However, the Jewish leaders cried out, saying, “If you release this man, you aren’t a friend of the emperor! Anyone who makes himself out to be a king opposes the emperor!”
13 When Pilate heard these words, he led Jesus out and seated him on the judge’s bench at the place called Stone Pavement (in Aramaic, Gabbatha). 14 It was about noon on the Preparation Day for the Passover. Pilate said to the Jewish leaders, “Here’s your king.”
15 The Jewish leaders cried out, “Take him away! Take him away! Crucify him!”
Pilate responded, “What? Do you want me to crucify your king?”
“We have no king except the emperor,” the chief priests answered. 16 Then Pilate handed Jesus over to be crucified.
The soldiers took Jesus prisoner. 17 Carrying his cross by himself, he went out to a place called Skull Place (in Aramaic, Golgotha). 18 That’s where they crucified him—and two others with him, one on each side and Jesus in the middle. 19 Pilate had a public notice written and posted on the cross. It read “Jesus the Nazarene, the king of the Jews.” 20 Many of the Jews read this sign, for the place where Jesus was crucified was near the city and it was written in Aramaic, Latin, and Greek. 21 Therefore, the Jewish chief priests complained to Pilate, “Don’t write, ‘The king of the Jews’ but ‘This man said, “I am the king of the Jews.”’”
22 Pilate answered, “What I’ve written, I’ve written.”
113 I hate fickle people,
but I love your Instruction.
114 You are my shelter and my shield—
I wait for your promise.
115 Get away from me, you evildoers;
I want to guard my God’s commandments!
116 Sustain me according to your word so I can live!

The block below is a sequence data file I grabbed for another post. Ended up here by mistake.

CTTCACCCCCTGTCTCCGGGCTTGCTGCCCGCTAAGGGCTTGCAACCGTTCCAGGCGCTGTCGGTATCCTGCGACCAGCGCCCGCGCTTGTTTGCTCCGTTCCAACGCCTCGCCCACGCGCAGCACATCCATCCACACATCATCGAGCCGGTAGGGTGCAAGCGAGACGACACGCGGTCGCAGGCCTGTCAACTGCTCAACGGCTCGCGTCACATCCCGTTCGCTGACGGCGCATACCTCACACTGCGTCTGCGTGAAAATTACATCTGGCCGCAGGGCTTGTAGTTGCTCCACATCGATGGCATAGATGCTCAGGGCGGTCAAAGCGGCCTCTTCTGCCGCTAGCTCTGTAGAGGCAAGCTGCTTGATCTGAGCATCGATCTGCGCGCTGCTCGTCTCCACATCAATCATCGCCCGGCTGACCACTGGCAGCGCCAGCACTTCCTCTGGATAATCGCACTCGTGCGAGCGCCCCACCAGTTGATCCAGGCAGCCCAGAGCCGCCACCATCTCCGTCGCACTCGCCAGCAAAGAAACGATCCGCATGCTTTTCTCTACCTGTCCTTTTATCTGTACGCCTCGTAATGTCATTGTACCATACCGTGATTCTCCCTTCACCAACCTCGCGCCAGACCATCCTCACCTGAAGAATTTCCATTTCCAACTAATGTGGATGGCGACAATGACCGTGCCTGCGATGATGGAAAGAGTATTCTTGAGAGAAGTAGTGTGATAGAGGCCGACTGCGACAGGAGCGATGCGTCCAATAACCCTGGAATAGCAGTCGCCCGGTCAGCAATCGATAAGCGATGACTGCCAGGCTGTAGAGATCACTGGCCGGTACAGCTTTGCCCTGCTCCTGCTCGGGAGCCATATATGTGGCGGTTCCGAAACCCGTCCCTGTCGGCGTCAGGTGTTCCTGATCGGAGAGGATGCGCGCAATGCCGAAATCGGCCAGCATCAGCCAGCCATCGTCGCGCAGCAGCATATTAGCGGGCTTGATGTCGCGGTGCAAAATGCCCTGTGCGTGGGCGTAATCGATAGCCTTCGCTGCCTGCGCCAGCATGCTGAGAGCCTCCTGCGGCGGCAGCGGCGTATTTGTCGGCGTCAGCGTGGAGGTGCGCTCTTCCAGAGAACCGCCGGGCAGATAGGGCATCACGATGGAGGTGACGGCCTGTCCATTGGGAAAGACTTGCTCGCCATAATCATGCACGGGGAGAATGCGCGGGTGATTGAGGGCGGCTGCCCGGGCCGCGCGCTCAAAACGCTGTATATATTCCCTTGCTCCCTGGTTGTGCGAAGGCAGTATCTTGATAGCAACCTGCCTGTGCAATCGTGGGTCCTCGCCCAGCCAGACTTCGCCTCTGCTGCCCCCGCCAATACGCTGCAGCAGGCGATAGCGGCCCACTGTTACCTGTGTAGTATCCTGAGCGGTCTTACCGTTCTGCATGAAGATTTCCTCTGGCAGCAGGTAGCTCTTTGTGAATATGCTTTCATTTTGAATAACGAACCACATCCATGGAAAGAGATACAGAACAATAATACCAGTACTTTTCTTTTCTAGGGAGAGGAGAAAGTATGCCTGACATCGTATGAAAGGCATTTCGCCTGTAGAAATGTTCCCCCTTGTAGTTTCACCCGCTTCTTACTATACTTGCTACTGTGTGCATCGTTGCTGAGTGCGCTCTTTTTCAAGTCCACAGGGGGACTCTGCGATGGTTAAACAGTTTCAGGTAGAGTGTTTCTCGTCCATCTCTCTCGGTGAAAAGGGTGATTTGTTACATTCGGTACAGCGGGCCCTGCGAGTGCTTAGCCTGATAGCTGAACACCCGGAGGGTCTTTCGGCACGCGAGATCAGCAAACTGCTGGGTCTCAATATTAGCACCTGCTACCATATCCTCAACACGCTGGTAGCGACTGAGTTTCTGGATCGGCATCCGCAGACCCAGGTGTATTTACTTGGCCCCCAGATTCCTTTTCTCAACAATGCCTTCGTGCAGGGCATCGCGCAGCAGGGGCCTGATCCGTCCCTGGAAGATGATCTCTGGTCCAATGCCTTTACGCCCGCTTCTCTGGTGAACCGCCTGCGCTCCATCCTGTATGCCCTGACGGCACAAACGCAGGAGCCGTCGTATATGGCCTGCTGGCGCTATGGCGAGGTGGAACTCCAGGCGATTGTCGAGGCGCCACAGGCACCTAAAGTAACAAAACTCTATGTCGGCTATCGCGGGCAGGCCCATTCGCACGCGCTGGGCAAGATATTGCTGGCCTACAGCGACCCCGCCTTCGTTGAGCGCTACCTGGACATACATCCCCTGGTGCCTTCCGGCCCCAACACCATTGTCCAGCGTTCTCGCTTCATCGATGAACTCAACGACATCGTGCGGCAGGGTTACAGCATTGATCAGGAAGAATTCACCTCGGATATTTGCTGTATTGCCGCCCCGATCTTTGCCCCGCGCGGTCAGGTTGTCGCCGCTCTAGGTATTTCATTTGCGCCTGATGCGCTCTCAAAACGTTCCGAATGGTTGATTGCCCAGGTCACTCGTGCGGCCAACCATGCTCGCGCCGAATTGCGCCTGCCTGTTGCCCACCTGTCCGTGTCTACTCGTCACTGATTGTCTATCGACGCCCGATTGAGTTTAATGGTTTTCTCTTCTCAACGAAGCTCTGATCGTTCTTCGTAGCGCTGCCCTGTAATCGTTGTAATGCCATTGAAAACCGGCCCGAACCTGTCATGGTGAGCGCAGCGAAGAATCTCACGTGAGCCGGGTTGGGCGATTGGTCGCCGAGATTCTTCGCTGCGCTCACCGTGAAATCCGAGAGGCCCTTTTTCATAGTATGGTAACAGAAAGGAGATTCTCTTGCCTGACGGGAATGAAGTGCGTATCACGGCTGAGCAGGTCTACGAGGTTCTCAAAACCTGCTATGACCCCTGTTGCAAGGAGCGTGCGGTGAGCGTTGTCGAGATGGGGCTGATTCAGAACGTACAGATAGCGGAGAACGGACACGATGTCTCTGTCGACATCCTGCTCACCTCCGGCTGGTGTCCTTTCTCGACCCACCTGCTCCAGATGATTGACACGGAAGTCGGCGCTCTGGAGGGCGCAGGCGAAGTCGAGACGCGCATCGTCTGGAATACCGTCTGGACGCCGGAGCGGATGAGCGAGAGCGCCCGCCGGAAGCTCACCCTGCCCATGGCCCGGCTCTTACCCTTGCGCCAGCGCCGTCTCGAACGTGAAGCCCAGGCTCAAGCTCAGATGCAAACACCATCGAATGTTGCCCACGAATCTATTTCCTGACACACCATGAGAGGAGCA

Don’t let me be put to shame because of hope.
117 Support me so I can be saved
and so I can focus constantly on your statutes.
118 You discard everyone who strays from your statutes
because they are dishonest and false.
119 You dispose of all the wicked people on earth like waste—
that’s why I love your laws.
120 My body shudders because I fear you;
I’m in awe of your rules.
121 I’ve done what is just and right.
Don’t just hand me over to my oppressors.
122 Guarantee good things for your servant.
Please don’t let the arrogant oppress me.
123 My eyes are worn out looking for your saving help—
looking for your word that will set things right.
124 Act toward your servant according to your faithful love.
Teach me your statutes!
125 I’m your servant!
Help me understand so I can know your laws.
126 It is time for the Lord to do something!
Your Instruction has been broken.
127 But I love your commandments
more than gold, even more than pure gold.
128 That’s why I walk straight by every single one of your precepts.
That’s why I hate every false path.
10 A king’s speech is like an oracle;
in a judgment, one can’t go against his words.
11 Honest balances and scales are the Lord’s;
all the weights in the bag are his doing.